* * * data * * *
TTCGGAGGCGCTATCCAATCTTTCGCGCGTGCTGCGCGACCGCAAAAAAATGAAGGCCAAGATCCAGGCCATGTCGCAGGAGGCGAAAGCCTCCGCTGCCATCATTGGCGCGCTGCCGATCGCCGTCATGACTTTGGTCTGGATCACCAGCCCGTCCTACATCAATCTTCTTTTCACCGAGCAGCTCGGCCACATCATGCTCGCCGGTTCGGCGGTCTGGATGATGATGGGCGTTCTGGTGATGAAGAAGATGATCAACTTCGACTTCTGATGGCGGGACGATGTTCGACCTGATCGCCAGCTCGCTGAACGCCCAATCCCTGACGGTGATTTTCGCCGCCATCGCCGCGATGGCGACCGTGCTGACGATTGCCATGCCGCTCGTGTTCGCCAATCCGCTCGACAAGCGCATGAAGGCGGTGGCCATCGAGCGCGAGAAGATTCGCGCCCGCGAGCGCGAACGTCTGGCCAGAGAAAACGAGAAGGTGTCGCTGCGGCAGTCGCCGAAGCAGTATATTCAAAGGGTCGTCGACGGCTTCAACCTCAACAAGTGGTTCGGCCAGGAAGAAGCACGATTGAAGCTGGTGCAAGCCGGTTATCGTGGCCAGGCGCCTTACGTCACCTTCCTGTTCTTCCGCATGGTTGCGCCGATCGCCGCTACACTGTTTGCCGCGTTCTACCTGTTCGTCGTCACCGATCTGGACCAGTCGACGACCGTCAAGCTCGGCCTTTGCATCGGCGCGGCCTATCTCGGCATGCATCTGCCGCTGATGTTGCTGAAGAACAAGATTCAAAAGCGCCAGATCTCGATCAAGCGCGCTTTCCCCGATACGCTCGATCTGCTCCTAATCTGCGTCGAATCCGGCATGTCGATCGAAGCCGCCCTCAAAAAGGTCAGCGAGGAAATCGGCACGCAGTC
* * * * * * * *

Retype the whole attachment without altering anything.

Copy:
TTCGGAGGCGCTATCCAATCTTTCGCGCGTGCTGCGCGACCGCAAAAAAATGAAGGCCAAGATCCAGGCCATGTCGCAGGAGGCGAAAGCCTCCGCTGCCATCATTGGCGCGCTGCCGATCGCCGTCATGACTTTGGTCTGGATCACCAGCCCGTCCTACATCAATCTTCTTTTCACCGAGCAGCTCGGCCACATCATGCTCGCCGGTTCGGCGGTCTGGATGATGATGGGCGTTCTGGTGATGAAGAAGATGATCAACTTCGACTTCTGATGGCGGGACGATGTTCGACCTGATCGCCAGCTCGCTGAACGCCCAATCCCTGACGGTGATTTTCGCCGCCATCGCCGCGATGGCGACCGTGCTGACGATTGCCATGCCGCTCGTGTTCGCCAATCCGCTCGACAAGCGCATGAAGGCGGTGGCCATCGAGCGCGAGAAGATTCGCGCCCGCGAGCGCGAACGTCTGGCCAGAGAAAACGAGAAGGTGTCGCTGCGGCAGTCGCCGAAGCAGTATATTCAAAGGGTCGTCGACGGCTTCAACCTCAACAAGTGGTTCGGCCAGGAAGAAGCACGATTGAAGCTGGTGCAAGCCGGTTATCGTGGCCAGGCGCCTTACGTCACCTTCCTGTTCTTCCGCATGGTTGCGCCGATCGCCGCTACACTGTTTGCCGCGTTCTACCTGTTCGTCGTCACCGATCTGGACCAGTCGACGACCGTCAAGCTCGGCCTTTGCATCGGCGCGGCCTATCTCGGCATGCATCTGCCGCTGATGTTGCTGAAGAACAAGATTCAAAAGCGCCAGATCTCGATCAAGCGCGCTTTCCCCGATACGCTCGATCTGCTCCTAATCTGCGTCGAATCCGGCATGTCGATCGAAGCCGCCCTCAAAAAGGTCAGCGAGGAAATCGGCACGCAGTC